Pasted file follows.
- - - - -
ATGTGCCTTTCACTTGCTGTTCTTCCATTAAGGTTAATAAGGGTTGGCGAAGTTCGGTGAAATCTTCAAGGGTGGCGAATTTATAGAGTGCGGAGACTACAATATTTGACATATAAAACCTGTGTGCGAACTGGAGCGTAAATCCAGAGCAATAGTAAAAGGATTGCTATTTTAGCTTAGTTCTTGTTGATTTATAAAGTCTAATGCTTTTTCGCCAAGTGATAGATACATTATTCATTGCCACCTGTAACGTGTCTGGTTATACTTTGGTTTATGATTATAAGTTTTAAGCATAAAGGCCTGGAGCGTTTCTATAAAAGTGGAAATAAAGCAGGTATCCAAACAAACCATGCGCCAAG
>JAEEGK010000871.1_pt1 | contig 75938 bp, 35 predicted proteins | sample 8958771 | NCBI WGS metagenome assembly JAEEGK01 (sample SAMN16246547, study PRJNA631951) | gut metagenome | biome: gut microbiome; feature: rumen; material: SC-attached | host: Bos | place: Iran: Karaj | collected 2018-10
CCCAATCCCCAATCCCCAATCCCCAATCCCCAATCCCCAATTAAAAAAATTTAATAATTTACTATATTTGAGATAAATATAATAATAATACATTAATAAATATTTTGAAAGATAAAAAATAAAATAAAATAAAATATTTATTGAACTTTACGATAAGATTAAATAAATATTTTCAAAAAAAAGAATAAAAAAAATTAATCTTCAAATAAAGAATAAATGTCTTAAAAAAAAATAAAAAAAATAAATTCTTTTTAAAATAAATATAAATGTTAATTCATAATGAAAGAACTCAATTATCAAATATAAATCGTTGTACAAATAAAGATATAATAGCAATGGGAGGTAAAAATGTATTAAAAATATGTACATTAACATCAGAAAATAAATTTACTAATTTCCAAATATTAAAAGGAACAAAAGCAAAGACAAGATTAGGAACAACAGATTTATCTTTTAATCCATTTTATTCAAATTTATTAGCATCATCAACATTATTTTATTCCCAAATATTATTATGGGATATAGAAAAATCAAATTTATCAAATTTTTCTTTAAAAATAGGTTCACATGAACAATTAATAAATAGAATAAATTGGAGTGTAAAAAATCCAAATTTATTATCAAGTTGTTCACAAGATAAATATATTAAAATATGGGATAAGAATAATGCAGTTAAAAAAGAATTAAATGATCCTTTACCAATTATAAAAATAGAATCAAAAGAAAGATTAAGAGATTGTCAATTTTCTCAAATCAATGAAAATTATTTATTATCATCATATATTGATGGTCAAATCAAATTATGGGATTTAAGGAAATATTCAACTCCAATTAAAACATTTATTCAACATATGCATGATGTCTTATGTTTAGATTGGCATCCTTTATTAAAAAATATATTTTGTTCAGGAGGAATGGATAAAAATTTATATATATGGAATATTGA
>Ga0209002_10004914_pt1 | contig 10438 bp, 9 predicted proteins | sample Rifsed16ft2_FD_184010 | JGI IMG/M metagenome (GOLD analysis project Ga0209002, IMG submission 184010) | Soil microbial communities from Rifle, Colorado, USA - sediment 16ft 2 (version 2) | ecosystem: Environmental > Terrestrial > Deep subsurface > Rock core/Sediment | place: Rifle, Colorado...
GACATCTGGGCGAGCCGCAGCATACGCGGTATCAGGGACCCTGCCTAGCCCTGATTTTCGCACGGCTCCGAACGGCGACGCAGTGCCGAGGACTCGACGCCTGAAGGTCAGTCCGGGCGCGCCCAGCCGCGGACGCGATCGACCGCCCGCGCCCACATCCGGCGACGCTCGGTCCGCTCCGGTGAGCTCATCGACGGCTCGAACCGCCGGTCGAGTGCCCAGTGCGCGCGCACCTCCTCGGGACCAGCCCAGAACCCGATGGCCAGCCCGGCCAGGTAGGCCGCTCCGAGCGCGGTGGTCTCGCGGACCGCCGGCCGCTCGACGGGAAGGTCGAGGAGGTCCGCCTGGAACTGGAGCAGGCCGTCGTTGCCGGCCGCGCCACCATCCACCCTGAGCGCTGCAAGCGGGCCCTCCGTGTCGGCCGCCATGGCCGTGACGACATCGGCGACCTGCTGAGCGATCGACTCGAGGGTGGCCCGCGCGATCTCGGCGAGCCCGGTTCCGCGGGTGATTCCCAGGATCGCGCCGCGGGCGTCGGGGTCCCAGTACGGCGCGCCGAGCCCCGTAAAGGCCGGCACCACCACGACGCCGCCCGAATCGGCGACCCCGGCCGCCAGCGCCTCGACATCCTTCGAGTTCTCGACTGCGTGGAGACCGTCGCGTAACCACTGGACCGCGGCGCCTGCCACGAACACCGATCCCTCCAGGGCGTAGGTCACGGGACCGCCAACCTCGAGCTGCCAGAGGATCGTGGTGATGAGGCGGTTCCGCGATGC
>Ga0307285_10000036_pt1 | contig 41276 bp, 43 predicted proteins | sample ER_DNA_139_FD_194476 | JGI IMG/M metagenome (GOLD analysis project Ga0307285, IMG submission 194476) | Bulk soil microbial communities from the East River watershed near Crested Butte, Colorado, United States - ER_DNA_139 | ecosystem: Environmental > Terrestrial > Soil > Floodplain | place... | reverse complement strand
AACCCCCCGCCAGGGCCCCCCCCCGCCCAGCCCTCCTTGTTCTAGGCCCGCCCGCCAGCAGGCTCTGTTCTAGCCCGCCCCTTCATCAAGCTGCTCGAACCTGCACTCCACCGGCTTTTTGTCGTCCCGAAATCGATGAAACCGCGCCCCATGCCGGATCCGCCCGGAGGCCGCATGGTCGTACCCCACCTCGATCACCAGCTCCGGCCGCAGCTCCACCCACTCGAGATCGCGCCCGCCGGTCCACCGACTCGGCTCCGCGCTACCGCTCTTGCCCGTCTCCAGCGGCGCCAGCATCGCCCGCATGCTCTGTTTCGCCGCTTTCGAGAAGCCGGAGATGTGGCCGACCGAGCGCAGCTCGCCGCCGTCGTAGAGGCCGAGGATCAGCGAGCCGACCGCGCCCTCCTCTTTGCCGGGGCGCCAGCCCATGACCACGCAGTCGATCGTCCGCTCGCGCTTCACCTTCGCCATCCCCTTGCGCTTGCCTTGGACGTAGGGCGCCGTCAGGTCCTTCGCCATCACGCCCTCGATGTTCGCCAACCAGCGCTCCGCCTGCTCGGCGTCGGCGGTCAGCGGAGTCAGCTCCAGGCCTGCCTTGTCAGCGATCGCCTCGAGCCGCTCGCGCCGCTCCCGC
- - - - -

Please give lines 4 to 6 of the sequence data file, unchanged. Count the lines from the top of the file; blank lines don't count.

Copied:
>Ga0209002_10004914_pt1 | contig 10438 bp, 9 predicted proteins | sample Rifsed16ft2_FD_184010 | JGI IMG/M metagenome (GOLD analysis project Ga0209002, IMG submission 184010) | Soil microbial communities from Rifle, Colorado, USA - sediment 16ft 2 (version 2) | ecosystem: Environmental > Terrestrial > Deep subsurface > Rock core/Sediment | place: Rifle, Colorado...
GACATCTGGGCGAGCCGCAGCATACGCGGTATCAGGGACCCTGCCTAGCCCTGATTTTCGCACGGCTCCGAACGGCGACGCAGTGCCGAGGACTCGACGCCTGAAGGTCAGTCCGGGCGCGCCCAGCCGCGGACGCGATCGACCGCCCGCGCCCACATCCGGCGACGCTCGGTCCGCTCCGGTGAGCTCATCGACGGCTCGAACCGCCGGTCGAGTGCCCAGTGCGCGCGCACCTCCTCGGGACCAGCCCAGAACCCGATGGCCAGCCCGGCCAGGTAGGCCGCTCCGAGCGCGGTGGTCTCGCGGACCGCCGGCCGCTCGACGGGAAGGTCGAGGAGGTCCGCCTGGAACTGGAGCAGGCCGTCGTTGCCGGCCGCGCCACCATCCACCCTGAGCGCTGCAAGCGGGCCCTCCGTGTCGGCCGCCATGGCCGTGACGACATCGGCGACCTGCTGAGCGATCGACTCGAGGGTGGCCCGCGCGATCTCGGCGAGCCCGGTTCCGCGGGTGATTCCCAGGATCGCGCCGCGGGCGTCGGGGTCCCAGTACGGCGCGCCGAGCCCCGTAAAGGCCGGCACCACCACGACGCCGCCCGAATCGGCGACCCCGGCCGCCAGCGCCTCGACATCCTTCGAGTTCTCGACTGCGTGGAGACCGTCGCGTAACCACTGGACCGCGGCGCCTGCCACGAACACCGATCCCTCCAGGGCGTAGGTCACGGGACCGCCAACCTCGAGCTGCCAGAGGATCGTGGTGATGAGGCGGTTCCGCGATGC
>Ga0307285_10000036_pt1 | contig 41276 bp, 43 predicted proteins | sample ER_DNA_139_FD_194476 | JGI IMG/M metagenome (GOLD analysis project Ga0307285, IMG submission 194476) | Bulk soil microbial communities from the East River watershed near Crested Butte, Colorado, United States - ER_DNA_139 | ecosystem: Environmental > Terrestrial > Soil > Floodplain | place... | reverse complement strand